With the hooley falling away and the rain stopping, the young Black Redstart was much more amenable today, spending most of its time perched up on the fences of the Coast and Countryside skipyard, just down from the Ainsdale Discovery Centre.
Still disappeared for periods, but then that's the nature of the beast....Ralph Jones and I watched it just before work and he got these shots as it quivered on the fence tops.
Nice one Ralph.
An interesting bird, still looking like a young male, with a blotchy breast and pale wing panel showing much more clearly in the improved conditions.
Although male Black Reds can take up to three years to attain adult plumage, this one is clearly much, much younger than that.
You can even see the gape at the base of the bill on this blow-up, marking it as a bird of the year, which begs the interesting question: "Where was the nest?"
Juvenile dispersal is well documented, but it is tempting to hope it may have been part of a clutch nearby, perhaps in the bowels of the Pontins gulag.
The only problem with this, is that given the "high visibility" habits of this perchy little chat, I'm sure we'd have noticed the comings and goings of a breeding pair much earlier in the year - and heard the male singing, but the first time it popped up was when I bumped into a bird on Sunday.
Incidentally, if anyone still wants to see the bird, it is worth remembering that the skipyard is a busy workplace (entrance verboten), with vehicles moving in and out all day, but it doesn't open till 8.30am, so a visit before that may be good.
The bird can be easily viewed from the pavement across the road from the yard - if it ain't quivering around on the Pontins fence or in the picnic area by Shore Rd beach entrance.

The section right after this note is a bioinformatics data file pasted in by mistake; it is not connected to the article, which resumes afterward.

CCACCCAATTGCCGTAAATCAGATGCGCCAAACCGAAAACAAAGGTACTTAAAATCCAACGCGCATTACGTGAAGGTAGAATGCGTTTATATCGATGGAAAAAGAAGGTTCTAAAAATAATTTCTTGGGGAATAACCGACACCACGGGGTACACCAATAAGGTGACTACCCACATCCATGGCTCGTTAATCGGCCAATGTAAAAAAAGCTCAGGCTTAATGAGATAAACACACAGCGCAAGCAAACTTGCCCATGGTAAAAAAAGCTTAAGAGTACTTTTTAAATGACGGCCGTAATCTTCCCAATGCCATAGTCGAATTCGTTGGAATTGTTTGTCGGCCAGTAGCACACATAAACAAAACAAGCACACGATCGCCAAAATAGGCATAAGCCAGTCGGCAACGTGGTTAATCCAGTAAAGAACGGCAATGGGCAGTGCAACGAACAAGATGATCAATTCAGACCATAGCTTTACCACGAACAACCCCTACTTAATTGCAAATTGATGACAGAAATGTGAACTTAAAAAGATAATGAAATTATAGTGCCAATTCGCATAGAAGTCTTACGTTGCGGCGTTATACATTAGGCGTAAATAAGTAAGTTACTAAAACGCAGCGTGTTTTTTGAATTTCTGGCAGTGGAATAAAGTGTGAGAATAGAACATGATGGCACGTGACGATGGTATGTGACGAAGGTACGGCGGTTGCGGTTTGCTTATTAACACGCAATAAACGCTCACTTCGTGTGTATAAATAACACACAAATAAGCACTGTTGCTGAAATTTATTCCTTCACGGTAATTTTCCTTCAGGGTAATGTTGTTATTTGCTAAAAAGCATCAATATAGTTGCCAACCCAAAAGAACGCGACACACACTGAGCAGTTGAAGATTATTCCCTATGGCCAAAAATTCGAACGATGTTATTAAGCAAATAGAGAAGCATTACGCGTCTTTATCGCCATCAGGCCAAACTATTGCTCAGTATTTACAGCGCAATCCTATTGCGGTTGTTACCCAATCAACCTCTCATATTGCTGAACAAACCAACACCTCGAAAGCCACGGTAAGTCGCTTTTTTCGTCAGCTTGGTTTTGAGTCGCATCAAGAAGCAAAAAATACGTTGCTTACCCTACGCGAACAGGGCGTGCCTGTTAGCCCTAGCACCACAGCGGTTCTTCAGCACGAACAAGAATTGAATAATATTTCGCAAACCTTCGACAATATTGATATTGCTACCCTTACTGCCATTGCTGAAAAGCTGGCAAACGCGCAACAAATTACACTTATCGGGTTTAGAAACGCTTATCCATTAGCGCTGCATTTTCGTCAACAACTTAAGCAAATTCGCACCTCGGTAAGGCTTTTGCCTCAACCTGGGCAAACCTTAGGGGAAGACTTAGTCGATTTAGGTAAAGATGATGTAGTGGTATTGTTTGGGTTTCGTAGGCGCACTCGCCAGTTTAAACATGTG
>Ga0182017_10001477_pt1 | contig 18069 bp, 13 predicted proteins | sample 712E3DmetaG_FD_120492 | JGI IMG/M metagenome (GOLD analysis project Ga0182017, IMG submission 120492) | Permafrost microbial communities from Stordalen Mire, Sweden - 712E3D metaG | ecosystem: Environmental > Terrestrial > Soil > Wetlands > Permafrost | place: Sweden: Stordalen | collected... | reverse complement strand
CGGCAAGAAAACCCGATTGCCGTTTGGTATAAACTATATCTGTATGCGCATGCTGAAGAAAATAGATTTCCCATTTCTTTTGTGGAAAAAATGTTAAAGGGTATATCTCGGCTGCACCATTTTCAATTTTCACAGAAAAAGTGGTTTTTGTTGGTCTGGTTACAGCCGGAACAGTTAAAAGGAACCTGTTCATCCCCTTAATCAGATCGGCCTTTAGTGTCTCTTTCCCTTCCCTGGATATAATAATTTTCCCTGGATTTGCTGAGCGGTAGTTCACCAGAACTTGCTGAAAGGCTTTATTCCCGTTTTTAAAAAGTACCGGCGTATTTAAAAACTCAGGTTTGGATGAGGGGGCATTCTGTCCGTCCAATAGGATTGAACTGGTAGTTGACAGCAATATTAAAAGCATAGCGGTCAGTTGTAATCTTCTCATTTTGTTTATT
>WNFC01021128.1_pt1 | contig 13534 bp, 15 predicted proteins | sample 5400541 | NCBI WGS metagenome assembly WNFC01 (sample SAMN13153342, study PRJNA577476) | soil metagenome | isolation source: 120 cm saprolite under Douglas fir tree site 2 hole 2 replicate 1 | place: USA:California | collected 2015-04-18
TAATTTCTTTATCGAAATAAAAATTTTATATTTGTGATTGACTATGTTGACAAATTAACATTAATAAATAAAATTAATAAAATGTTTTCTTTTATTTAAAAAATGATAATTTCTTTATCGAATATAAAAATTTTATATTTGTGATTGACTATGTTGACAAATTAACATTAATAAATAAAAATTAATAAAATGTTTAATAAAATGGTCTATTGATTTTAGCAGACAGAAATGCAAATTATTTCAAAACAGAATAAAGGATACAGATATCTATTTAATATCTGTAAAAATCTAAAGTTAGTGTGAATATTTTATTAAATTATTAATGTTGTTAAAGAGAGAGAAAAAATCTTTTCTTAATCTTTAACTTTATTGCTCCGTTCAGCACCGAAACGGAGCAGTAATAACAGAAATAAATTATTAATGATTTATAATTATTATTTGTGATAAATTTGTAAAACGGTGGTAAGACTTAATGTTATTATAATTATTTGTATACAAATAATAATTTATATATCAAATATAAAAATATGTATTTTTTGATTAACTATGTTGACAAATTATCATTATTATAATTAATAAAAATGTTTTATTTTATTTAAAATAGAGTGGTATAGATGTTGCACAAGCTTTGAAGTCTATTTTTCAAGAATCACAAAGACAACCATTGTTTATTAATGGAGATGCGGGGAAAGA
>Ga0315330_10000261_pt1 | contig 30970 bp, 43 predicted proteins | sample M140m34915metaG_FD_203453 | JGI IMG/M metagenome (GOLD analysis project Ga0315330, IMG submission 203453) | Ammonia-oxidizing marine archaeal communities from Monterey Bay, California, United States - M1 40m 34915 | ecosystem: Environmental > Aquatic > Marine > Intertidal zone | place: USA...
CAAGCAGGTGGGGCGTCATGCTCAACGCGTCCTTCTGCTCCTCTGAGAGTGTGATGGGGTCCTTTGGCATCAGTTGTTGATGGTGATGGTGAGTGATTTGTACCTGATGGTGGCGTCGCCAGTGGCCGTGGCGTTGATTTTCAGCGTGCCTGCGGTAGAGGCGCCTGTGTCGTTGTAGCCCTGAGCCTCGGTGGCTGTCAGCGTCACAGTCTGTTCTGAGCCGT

After a day working down in Crosby Marine Park (Small Skipper, Meadow Brown, Gatekeeper, Common Darters and a huge cloud of Common Terns rising up from the Seaforth reserve behind the fence), I returned to Ainsdale late afternoon and the Black Red was still doing its stuff.
This gave me an opportunity to try out Leica's ground-breaking "Pig-face" bins, to see if this new model is all it's cracked (or should that be "crackling-ed") up to be.
Far lighter than my usual Ultravids, this new model is designed to be used in farmland or particularly muddy conditions, but I found they performed adequately on the coast.
A new "zoom" facility is controlled by tweaking the left ear, while the right ear handles focussing.
Simple - and machine washable apparently.
How long these earpieces will last in the field remains to be seen though...
The bins worked well at the Black Red mini-twitch, although I did get a few funny looks.
If the model takes off, I understand Leica are planning to produce a whole new range of binoculars, including "Giraffe-face", developed for looking over 12 foot stone walls in Hartlepool while searching for a mega - saves paying a local builder to use his ladder; "Cod-face", for the seawatching hardcore, with stay-on case, and the fully-armoured "Rhino-face" for coping with the most demanding weather conditions the great outdoors has to offer.
Ah well, it had been a long day...
Eyes to the skies everyone, eyes to the skies...